When Jerry Seinfeld delivered a stand-up set on Fallon last month, he riffed on our shared propensity for materialism saying: "All things on Earth only exist in different stages of becoming garbage." Complex's recent cover co-star was right, but obviously wasn't talking about fire jawns or pretty much anything with a potential resale value equal or higher than around what you paid. I'm sure Jerry knows a thing or two about that, considering he has more cars than clothes and also happens to be an unabashed sneaker enthusiast.
Last year during tax season, I gave TurboTax the middle finger and decided to do the grown-up thing: I got an accountant, one that specializes in weird forms for people who freelance and/or have creative jobs with different kinds of tax breaks that most people have no idea exist. When she informed me I could expense some of what I spent on clothes since it's directly correlated to my job, I gasped so hard my head turned into a black hole and almost sucked the entirety of East Williamsburg into an unending vortex of deformed spacetime.
In the aftermath of the near singularity, I decided to go ahead and document my wanton spending habits for 2014, not just for tax purposes, but also to see how much of my money was going to Trés Bien, Gentry, Dover Street Market and Nike. After much dreading, I sacked up yesterday and tallied up the total amount of cash that I had dropped on gear: $9,984.68.
I had estimated it would probably be around $9,500 and while the final number was a bit galling, it was acceptable. I know I'm not alone in spending that much of my discretionary income on things I wear, mostly because I have done a great job of building a circle of friends who are utter enablers and are just as bad about shopping as I am. And, I mean, that sum is nowhere near Buzz Bissinger bad.
A lot of this may sound apologetic, but overall I'm totally comfortable with my spending habits.
Even though I don't get Anna Wintour's $200,000 clothing allowance, I am fortunate enough to get things floated to me every now and then, which I really appreciate, but nine times out of ten I tend to pay for things I want. Menswear editors, they're just like us! Granted, I do enjoy some discounts thanks to longstanding relationships, and years of instacopping has given my body spider-sense for when an ill sale is coming up. I pretty much never pay retail though I acknowledge that's also probably because I am Asian and it takes a lot of fortitude to get me to do so.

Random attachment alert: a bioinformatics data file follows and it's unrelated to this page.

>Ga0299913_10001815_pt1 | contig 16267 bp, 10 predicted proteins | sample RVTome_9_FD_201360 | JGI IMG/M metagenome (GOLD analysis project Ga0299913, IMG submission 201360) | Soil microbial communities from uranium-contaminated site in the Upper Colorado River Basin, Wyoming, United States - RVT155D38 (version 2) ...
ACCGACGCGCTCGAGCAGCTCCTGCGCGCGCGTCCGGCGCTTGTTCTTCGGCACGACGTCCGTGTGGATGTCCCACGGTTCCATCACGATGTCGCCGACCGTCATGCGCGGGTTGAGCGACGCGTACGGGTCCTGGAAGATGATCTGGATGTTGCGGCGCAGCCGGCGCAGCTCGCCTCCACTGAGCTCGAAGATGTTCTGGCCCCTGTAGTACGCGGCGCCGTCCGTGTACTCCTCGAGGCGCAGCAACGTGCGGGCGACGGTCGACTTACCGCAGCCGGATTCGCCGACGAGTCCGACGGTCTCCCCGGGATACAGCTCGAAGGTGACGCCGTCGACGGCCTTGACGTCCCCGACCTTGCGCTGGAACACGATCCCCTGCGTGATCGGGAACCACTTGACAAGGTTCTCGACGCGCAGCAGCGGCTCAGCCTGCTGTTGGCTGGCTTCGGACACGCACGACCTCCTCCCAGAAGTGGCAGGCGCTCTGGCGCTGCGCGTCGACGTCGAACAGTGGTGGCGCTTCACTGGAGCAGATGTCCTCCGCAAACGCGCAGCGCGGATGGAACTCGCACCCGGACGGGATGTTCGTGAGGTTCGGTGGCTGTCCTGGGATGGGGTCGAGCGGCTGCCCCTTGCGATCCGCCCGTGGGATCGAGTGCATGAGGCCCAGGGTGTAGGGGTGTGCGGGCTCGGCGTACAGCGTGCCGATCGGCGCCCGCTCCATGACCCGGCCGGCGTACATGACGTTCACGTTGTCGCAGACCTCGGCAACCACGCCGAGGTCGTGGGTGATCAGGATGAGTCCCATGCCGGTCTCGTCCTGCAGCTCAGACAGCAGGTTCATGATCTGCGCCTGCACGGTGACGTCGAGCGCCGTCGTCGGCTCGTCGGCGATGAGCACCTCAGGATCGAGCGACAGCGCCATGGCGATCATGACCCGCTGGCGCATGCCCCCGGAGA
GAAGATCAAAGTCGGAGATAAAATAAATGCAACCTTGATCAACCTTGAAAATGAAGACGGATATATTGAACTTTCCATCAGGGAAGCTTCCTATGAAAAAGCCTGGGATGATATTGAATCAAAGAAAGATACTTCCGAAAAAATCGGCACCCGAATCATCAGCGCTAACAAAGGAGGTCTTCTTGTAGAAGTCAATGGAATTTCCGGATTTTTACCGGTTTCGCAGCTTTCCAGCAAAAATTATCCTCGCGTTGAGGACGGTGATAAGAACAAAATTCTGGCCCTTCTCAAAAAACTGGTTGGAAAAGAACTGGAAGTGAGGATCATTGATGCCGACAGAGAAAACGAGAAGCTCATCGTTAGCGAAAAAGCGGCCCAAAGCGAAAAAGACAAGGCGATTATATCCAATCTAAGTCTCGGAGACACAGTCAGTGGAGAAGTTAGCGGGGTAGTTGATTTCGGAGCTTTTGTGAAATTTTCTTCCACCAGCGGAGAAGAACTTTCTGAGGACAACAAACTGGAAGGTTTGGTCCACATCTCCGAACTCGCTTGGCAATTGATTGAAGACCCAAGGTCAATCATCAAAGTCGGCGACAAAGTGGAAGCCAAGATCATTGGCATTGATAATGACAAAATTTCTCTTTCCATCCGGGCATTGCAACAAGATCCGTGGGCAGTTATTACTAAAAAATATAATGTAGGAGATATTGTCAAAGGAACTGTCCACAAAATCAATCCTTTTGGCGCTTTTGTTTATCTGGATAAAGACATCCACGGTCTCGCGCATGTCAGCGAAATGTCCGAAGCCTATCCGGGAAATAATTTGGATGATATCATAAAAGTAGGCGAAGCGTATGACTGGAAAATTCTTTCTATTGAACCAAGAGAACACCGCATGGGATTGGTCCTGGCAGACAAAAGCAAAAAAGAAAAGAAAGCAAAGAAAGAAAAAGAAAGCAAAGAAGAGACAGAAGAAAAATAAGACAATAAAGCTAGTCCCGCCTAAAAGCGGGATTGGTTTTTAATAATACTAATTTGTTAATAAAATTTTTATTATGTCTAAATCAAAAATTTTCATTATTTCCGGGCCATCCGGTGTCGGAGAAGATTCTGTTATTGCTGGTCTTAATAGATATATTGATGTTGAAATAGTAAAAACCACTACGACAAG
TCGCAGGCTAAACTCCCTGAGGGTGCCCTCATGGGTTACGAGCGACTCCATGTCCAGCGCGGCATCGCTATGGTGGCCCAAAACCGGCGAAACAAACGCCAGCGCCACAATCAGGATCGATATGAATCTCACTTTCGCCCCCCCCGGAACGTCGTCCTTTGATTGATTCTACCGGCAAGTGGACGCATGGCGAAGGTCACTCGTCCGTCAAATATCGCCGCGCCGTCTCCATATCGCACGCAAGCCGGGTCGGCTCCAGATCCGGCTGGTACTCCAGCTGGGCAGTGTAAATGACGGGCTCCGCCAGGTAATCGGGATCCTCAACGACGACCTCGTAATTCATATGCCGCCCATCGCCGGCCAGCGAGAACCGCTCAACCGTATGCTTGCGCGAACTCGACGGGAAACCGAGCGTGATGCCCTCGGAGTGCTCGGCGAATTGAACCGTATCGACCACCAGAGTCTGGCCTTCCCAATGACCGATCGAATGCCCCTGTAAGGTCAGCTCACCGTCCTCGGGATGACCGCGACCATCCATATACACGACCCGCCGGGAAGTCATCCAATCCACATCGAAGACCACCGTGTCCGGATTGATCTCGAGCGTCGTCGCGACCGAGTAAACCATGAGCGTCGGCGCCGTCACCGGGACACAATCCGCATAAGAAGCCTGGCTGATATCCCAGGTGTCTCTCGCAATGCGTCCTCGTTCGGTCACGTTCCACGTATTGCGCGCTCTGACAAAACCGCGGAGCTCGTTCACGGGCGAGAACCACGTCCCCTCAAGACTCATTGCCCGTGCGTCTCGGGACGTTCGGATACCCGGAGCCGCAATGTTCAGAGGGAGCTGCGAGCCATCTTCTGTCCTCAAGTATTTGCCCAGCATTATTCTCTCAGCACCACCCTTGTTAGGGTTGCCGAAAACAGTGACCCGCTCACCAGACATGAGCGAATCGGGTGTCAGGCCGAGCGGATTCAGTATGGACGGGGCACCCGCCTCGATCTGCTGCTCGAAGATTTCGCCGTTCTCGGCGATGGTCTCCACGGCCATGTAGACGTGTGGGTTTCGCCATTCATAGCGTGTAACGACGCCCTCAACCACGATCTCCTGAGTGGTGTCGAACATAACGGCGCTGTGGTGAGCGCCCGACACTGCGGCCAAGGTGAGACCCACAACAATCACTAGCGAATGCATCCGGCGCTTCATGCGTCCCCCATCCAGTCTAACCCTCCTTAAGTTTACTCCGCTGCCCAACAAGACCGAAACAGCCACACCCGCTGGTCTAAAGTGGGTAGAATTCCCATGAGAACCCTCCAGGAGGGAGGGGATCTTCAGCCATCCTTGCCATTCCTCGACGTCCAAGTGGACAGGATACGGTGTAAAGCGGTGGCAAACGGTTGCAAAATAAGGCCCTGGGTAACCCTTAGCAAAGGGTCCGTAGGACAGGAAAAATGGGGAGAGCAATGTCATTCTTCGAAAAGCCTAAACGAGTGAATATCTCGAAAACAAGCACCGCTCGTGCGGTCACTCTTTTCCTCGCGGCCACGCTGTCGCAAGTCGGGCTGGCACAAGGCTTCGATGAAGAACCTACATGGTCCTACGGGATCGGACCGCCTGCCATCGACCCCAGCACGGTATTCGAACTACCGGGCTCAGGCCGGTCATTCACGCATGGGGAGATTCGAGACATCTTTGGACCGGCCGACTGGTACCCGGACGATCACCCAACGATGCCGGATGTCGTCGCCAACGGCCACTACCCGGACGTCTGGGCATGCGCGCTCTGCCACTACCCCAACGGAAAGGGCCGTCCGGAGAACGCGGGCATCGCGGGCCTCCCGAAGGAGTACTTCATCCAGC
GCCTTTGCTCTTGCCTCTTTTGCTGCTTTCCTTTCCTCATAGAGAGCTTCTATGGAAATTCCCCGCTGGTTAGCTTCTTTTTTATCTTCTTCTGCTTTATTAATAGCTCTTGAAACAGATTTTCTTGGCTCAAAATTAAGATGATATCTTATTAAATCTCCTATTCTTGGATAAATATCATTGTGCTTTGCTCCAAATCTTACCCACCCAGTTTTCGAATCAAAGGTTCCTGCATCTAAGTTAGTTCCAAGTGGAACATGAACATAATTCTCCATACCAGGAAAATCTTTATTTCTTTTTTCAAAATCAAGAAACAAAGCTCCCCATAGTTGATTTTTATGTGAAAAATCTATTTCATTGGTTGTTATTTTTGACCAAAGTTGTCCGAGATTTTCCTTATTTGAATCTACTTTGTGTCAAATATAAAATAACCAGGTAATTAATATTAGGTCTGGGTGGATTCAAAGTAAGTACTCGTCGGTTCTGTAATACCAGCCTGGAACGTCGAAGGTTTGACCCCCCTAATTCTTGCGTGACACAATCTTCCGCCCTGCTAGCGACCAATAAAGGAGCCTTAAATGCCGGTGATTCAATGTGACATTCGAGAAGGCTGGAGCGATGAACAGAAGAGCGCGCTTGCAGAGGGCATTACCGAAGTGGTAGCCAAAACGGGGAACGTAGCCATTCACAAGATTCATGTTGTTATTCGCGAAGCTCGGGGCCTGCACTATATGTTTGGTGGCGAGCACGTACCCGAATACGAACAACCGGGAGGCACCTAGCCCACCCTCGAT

A lot of this may sound apologetic, but overall I'm totally comfortable with my spending habits. I probably comb through my closet at least once or twice a month and resell or give away things I no longer wear, which helps fund (and make room for) future purchases. If you've ever seen one of my postings on Grailed or eBay, you'll probably know because it reads like a Four Pins post.
Will I spend less in 2015? Undoubtedly. In addition to being an eye opener, tracking my purchases made me realize that getting what you actually want is better than settling for something that's close, but not quite. I've spent a lot trying to get the look for less, especially on plain white sneakers, but finally pulling the trigger on a pair of Common Projects Achilles felt a lot like killing Goliath. I'm never gonna let this pair go. Once I took that plunge, I sold a bunch of other stuff to help buy two other pairs (sample sales help). A good portion of this year's spending went to building a solid wardrobe of things I don't get tired of, like topcoats, trousers and higher-end white tees. Now that I'm staring down the barrel of age 30 in less than a year, I've warmed up to the idea of a uniform.
As a recovering "emotion dresser," I'm used to dressing according to feeling, not function. Now, it feels like my closet's in a place where I can throw almost anything in it together and it wouldn't look terribad. It's all kind of cathartic.
Like Rae Sremmurd says, "I make my own money, so I spend it how I like," though I do have to check the price. After combing through this past year's swag expenditures, which you can view and comment on, I've managed to compile this list of seven purchases I don't regret making and three I never should have fucking made in the first place.